Tuesday, 25 June 2013


                            BLACK              SOCIAL              HISTORY                                                                                                                                                         Margaret Walker (Margaret Abigail Walker Alexander by marriage)  July 7, 1915 in Birmingham, Alabama,– November 30, 1998  was American poet and writer. She was part of the African-American literary movement in Chicago. Her works include the award-winning poem For My People and the novel Jubilee.
Walker was born to Sigismund C. Walker, a Methodist minister, and Marion Dozier Walker, who helped their daughter by teaching her philosophy and poetry as a child. Her family moved to New Orleans when Walker was a young girl. She attended school there, including several years of college, before she moved north.
In 1935, Walker received her Bachelor of Arts Degree from Northwestern University, and in 1936 she began work with the Federal Writers' Project under the Works Progress Administration. She was a member of the South Side Writers Group which included authors such as Richard Wright, Arna Bontemps, Fenton Johnson, Theodore Ward, and Frank Marshall Davis. In 1942, she received her master's degree in creative writing from the University of Iowa. In 1965, she returned to that school to earn her Ph.D.
Walker married Firnist Alexander in 1943; they had four children and lived in Mississippi. Walker was a literature professor at what is today Jackson State University (1949 to 1979). In 1968, Walker founded the Institute for the Study of History, Life, and Culture of Black People (now the Margaret Walker Center). In 1976, she went on to serve as the Institute's director.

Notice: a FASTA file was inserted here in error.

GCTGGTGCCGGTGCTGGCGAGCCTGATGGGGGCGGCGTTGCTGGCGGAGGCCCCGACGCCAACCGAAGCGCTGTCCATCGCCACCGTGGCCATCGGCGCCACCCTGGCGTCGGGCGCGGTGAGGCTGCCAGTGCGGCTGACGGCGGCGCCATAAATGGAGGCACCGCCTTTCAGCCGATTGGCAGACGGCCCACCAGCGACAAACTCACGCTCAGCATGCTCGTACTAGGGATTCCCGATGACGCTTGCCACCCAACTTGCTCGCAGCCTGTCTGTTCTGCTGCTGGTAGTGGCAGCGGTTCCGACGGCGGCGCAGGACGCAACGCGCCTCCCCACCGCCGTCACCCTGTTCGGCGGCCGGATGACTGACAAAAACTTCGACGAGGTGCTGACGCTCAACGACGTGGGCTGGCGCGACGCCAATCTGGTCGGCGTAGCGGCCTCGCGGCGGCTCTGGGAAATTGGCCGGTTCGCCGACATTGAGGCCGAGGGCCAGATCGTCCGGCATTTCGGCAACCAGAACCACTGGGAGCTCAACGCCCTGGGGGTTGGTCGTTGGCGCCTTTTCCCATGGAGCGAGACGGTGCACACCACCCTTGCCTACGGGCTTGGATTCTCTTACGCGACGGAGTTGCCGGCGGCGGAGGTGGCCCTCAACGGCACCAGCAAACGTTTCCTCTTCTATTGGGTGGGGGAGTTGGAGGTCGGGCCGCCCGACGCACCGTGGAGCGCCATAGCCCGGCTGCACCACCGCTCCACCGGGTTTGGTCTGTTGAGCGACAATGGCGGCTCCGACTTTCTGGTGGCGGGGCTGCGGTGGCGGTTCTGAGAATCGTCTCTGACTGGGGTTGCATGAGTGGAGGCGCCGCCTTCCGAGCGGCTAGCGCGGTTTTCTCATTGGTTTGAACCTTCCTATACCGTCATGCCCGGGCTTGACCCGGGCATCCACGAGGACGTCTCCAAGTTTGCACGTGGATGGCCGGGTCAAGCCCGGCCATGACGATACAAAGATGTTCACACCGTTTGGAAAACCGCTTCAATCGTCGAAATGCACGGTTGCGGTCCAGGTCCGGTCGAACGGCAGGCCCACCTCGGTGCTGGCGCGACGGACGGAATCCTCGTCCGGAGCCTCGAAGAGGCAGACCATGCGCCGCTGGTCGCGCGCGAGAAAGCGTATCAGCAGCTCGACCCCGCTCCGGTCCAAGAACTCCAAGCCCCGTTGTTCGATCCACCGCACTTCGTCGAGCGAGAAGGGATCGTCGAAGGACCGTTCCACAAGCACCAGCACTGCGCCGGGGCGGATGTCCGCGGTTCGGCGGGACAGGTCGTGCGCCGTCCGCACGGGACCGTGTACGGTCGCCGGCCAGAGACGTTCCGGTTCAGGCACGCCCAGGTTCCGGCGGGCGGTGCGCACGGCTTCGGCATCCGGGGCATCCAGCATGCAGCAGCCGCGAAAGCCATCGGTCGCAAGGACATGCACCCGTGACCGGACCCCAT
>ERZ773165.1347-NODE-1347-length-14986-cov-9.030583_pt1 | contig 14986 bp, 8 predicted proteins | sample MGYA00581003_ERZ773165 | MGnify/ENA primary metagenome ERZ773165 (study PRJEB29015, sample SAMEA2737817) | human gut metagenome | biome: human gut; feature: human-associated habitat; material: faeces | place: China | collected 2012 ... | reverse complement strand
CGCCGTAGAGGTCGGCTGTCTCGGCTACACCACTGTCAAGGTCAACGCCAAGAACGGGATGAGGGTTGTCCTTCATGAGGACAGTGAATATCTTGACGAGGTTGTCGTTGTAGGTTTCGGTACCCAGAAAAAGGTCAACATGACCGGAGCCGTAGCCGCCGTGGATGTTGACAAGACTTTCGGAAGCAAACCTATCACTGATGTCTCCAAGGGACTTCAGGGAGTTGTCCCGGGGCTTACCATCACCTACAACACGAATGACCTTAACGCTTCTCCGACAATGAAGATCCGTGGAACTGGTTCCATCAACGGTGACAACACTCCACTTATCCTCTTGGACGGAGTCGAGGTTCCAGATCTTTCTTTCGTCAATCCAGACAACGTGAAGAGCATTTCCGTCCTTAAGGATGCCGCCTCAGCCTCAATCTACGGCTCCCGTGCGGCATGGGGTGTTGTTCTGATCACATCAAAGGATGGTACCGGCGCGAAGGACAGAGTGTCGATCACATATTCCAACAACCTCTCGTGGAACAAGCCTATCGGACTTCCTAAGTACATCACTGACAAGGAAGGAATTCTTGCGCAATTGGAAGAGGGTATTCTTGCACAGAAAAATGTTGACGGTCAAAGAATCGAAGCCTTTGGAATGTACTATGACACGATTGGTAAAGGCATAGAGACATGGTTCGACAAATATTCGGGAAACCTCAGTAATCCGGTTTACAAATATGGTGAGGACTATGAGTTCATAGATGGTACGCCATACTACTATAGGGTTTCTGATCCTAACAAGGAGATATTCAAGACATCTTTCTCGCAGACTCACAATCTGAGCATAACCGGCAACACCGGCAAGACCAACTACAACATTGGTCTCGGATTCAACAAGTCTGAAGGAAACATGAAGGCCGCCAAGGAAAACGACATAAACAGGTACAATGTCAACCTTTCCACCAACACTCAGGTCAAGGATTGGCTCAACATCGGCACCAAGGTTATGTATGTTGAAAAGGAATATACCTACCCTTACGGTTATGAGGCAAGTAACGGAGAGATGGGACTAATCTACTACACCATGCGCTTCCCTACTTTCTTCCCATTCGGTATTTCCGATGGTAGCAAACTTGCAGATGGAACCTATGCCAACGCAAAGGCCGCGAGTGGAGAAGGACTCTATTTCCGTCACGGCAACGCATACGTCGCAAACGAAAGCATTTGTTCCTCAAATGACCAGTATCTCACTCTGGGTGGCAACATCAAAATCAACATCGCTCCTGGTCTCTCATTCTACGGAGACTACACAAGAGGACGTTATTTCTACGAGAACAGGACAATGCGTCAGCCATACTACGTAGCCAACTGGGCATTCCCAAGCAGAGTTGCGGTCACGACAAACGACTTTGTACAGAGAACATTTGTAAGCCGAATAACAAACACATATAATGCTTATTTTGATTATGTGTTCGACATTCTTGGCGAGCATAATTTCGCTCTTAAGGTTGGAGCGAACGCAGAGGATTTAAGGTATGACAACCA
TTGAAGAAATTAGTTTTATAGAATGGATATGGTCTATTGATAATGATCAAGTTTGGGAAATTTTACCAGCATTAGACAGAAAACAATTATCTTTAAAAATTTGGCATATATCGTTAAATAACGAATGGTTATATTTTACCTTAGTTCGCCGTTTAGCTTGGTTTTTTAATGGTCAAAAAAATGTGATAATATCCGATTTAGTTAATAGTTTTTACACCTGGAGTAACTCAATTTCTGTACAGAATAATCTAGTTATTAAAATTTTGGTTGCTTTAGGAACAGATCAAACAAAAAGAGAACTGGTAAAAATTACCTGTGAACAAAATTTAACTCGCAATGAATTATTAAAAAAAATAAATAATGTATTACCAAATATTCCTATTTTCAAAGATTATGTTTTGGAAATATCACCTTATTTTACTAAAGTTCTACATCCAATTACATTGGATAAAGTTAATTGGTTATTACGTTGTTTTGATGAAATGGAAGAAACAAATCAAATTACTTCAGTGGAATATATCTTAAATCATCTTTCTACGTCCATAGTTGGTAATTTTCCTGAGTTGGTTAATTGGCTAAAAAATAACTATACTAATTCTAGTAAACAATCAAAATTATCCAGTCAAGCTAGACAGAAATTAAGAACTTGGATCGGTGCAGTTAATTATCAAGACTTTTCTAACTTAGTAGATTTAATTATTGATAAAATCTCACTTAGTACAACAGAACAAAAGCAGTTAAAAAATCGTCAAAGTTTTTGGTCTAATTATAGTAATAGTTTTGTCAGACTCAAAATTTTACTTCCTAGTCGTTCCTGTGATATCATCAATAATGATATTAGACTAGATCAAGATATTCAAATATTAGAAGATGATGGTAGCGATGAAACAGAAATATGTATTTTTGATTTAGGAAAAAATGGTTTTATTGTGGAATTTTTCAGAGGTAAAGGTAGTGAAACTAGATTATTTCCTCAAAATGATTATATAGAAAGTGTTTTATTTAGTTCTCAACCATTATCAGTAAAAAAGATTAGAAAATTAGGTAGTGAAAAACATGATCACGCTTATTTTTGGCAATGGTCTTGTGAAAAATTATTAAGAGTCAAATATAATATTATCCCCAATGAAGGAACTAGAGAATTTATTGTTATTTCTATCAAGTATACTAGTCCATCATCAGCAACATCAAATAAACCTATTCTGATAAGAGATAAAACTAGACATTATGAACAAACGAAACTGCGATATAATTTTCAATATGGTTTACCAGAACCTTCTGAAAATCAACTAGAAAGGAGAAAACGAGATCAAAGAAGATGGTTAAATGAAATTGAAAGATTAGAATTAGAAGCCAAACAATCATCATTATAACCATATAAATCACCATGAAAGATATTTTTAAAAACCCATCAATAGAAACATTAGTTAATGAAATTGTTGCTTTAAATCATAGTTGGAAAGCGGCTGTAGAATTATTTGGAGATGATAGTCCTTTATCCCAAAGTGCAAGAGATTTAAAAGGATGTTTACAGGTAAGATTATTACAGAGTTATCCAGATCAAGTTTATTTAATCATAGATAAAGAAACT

Walker's poem For My People won the Yale Series of Younger Poets Competition in 1942 under the judgeship of editor Stephen Vincent Benet,. Her 1966 novel Jubilee, was based on her own great-grandmother's life as a slave.For My People was considered the “most important collection of poetry written by a participant in the Black Chicago Renaissance before Gwendolyn Brooks’s A Street in Bronzeville.” (Hines ) Richard Barksdale says “The poem was written when "world-wide pain, sorrow, and affliction were tangibly evident, and few could isolate the Black man's dilemma from humanity's dilemma during the depression years or during the war years." and that the power of resilience presented in the poem is a hope Walker holds out not only to black people, but to all people, to "all the Adams and Eves.”
Walker’s second novel, Jubilee, is the story of a slave family during and after the Civil War, and it took her thirty years to write. Roger Whitlow says that "It serves especially well as a response to white 'nostalgia' fiction about the antebellum and Reconstruction South."
In 1975, Walker released three albums of poetry on Folkways Records - Margaret Walker Alexander Reads Poems of Paul Laurence Dunbar and James Weldon Johnson and Langston Hughes; Margaret Walker Reads Margaret Walker and Langston Hughes; and The Poetry of Margaret Walker. In 1988, she sued Alex Haley, claiming his novel Roots: The Saga of an American Family had violated Jubilee's copyright. The case was dismissed. In 1991 she was sued by the widow of Richard Wright, whose biography she had published, on the grounds that her use of unpublished letters and an unpublished journal violated copyright. Wright v. Warner Books was dismissed by the district court, and this judgement was supported by the appeals court.


Walker died of breast cancer

in Chicago, Illinois in 1998.